The system is still short but for this hour we have consumed more than what we have committed to, incurring in a deficit imbalance, which goes against the system. REE will penalize us. The cost published for deficit imbalance at this time (CDB) is 10.88 € / MWh. Because of these 0.33 MWh that we are demanding extra, we must pay this energy at a rate of 66.89 €/MWh (OMIE price + CDB), generating a payment obligation of €22.07. If the previous day we had nominated perfectly, that is, buying 0.33 MWh more than we bought, we would have paid for this energy 0.33MWh * 56.01 € / MWh = 18.45 €. The difference between what we would have purchased at an earlier time, those € 18.45, and what we must pay now, the € 22.07, is the cost associated with the imbalance at hour 13 of this day.
The sum of all the hourly costs in the month indicates the total imbalances cost for that month. It should be noted that if for a certain hour our cost is 0 (see hour 8 in the example) it does not imply that we have not generated a collection right or a payment obligation. What happens in this hour is that we have deviated from our program 0.21MWh in favor of the system and, although there is no penalty, we obviously must pay for that energy. In this case there is no difference money wise between having previously nominated perfectly having an imbalance, both scenarios we end up paying pay 0.21MWh * 60.84 €/MWh = 12.78€. This should not be considered as an imbalance cost.
Since we group two programming units, we will analyze the portfolio effect due to having participated in the market under the same subject. In the following graphs, firstly, the imbalances costs that the units would have had having attended the market individually. In the second, the costs have been allocated to both programming units according to the process commented in the PO.14.4 of the abovementioned official Spanish document. They show how the sum of the two units has been reduced considerably thanks to the screening effect, going from paying in imbalance costs €2930 to the €2163 of SM_GOT (equal for both graphs).
The most common metric used when referring to imbalances costs is the rate €/MWh, calculated dividing the total imbalances cost by the MWh programmed for a specific month. It gives us a clear idea of how well we are doing our imbalances management. In the previous case of portfolio effect costs, let’s see what these rates are:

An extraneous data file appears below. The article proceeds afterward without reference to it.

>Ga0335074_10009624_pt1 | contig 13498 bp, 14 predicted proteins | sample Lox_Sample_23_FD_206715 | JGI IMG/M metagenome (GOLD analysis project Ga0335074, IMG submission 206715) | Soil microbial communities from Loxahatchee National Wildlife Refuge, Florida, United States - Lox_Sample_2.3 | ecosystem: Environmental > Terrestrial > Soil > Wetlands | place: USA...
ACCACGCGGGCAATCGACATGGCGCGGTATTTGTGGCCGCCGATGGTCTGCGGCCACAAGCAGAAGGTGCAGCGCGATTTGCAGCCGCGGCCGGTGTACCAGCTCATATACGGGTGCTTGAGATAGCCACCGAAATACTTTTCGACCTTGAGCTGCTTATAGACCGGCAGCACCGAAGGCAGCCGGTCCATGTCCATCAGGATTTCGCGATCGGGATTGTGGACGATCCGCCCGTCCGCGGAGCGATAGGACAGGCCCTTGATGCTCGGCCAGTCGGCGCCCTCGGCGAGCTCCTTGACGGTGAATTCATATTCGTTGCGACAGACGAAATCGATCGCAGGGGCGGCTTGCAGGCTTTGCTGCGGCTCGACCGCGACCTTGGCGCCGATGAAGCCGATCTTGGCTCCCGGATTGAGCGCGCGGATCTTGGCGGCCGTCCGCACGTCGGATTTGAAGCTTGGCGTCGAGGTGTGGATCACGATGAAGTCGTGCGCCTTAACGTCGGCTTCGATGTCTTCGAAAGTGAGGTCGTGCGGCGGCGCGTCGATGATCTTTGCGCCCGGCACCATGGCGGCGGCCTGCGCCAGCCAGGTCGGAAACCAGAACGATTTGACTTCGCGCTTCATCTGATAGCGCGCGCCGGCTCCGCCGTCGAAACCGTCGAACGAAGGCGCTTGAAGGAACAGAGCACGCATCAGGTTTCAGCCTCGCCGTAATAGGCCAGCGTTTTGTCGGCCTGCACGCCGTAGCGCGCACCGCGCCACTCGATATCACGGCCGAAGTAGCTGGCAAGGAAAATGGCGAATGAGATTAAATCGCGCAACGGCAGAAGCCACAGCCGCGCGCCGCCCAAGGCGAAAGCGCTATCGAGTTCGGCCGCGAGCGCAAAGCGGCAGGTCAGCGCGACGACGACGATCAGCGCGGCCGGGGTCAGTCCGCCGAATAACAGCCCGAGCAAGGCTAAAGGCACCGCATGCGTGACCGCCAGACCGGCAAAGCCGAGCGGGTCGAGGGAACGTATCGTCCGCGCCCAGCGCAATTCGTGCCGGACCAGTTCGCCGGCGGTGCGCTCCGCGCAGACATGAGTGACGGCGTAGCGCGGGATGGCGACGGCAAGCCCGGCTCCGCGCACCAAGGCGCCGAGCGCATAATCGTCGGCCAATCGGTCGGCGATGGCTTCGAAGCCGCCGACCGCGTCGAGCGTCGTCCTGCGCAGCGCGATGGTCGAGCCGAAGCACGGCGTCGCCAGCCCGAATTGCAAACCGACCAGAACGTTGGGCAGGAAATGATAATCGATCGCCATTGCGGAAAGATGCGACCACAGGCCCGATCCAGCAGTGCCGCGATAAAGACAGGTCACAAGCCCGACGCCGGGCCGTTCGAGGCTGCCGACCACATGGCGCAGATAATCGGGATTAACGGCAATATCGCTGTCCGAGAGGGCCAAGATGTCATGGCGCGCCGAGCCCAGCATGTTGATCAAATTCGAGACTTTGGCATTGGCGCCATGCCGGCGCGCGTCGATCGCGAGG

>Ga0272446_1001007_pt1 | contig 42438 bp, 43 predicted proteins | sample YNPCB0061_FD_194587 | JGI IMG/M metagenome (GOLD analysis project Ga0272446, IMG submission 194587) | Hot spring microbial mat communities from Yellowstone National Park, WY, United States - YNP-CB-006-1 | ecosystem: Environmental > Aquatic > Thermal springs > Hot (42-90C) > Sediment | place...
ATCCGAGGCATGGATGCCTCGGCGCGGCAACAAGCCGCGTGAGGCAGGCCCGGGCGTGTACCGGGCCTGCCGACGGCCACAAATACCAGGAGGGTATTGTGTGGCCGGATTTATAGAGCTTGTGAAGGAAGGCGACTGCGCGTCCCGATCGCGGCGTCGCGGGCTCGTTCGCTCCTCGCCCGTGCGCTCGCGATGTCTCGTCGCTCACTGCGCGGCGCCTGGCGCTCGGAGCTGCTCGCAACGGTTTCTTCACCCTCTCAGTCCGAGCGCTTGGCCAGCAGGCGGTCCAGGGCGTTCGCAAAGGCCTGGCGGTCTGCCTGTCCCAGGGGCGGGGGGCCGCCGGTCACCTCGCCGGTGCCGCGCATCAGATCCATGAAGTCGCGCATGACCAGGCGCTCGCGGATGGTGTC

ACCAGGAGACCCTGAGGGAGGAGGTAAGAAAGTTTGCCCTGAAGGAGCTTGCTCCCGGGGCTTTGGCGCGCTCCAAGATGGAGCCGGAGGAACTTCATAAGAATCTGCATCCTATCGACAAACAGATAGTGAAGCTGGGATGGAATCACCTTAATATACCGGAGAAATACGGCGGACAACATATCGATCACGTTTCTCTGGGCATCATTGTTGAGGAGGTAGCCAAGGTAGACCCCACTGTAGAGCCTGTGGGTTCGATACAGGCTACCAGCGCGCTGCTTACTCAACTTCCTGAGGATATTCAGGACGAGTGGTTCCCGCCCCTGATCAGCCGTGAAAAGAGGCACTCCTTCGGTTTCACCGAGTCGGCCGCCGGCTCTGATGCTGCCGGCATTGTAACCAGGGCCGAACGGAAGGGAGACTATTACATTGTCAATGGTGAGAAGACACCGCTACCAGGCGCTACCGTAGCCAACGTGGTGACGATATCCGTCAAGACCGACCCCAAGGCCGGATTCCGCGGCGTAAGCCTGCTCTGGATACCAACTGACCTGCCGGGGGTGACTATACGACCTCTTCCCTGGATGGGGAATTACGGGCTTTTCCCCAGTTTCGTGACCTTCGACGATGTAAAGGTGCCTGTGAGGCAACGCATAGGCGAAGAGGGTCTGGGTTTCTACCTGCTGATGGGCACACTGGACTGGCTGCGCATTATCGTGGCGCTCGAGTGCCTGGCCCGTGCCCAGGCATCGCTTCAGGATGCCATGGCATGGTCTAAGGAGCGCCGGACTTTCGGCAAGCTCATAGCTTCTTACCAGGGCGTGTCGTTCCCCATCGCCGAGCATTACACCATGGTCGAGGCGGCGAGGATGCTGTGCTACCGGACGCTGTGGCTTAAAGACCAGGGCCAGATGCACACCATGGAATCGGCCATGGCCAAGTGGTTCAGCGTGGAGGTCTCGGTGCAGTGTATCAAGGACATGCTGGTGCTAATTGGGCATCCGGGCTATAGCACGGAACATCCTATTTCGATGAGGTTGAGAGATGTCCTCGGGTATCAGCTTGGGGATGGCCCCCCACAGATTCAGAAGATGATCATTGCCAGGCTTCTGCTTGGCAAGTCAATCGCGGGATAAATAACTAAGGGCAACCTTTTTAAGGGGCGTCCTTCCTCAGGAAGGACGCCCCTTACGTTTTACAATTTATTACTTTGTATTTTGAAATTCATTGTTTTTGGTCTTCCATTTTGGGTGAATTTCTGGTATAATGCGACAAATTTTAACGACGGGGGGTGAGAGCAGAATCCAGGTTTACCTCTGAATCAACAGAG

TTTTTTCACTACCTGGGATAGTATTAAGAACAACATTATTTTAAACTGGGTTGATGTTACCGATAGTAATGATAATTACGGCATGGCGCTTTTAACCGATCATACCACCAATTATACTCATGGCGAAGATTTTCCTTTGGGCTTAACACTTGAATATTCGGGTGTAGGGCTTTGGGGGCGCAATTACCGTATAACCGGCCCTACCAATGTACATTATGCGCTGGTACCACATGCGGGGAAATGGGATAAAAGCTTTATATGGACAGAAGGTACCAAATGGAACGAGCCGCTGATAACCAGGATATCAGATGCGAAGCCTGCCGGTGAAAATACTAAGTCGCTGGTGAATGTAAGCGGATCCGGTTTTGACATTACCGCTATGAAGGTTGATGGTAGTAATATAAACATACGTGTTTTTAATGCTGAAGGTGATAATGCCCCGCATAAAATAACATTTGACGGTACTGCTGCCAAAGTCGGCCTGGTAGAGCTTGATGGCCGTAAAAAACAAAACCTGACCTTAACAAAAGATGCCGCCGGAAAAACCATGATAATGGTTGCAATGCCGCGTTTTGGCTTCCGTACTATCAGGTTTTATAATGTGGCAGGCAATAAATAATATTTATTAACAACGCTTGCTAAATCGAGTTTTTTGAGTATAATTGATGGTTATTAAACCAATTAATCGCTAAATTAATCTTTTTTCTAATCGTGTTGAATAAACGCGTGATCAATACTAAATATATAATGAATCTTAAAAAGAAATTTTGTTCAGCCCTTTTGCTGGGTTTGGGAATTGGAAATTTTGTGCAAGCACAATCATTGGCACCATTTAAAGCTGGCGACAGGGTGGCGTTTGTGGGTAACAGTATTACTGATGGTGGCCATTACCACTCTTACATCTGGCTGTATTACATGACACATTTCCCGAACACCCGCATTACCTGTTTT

Our efforts in the imbalance management strategy should be aimed at reducing this rate. It is hard to give specific values for this parameter to know if we are doing it right or wrong because it depends on the type of consumer, the industry to which it is dedicated, the month, etc. In general, values like the one we have seen for GOT can be considered normal. As consumers and generally speaking, values between 0.15-0.30 € / MWh can be considered good, values between 0.3-0-70 are acceptable, but show that there is probably room for improvement if we perform an active management of deviations, and values that exceed 1 €/MWh should make our alarms jump and review our nomination processes. We must in any case make a thorough monitoring of this parameter and react to any sudden change from one settlement to another.
We are now going to analyze if we could have refined our consumption predictions more accurately to reduce imbalances throughout the month. We simulate that our hourly predictions for each program unit have been, randomly, between 5% and 15% more accurate and, therefore, our imbalances have decreased. This improvement in predictions translates into a direct saving in the imbalances costs. If we had used these predictions, we would have spent €1929 per imbalances costs, meaning a reduction of 10.8%. In addition, the fact of using more precise estimated losses to raise our consumption to power central busbars will have a similar effect because it will improve the program to nominate and reduce the net imbalance. All these measures are accumulative and, applied together, will probably lead to significant savings in our energy procurement costs.
We hope with this article to have offered an overview of the electric imbalances costs and their importance from the point of view of the consumer. It should be clear by now that an active imbalances costs management strategy is crucial, and every consumer agent should dedicate resource to optimize it to reduce costs. Specially these days with the OMIE spot price exceeding €70 on daily averages.
Any improving in the imbalance costs ratio €/MWh, whatever its magnitude, is more than welcome.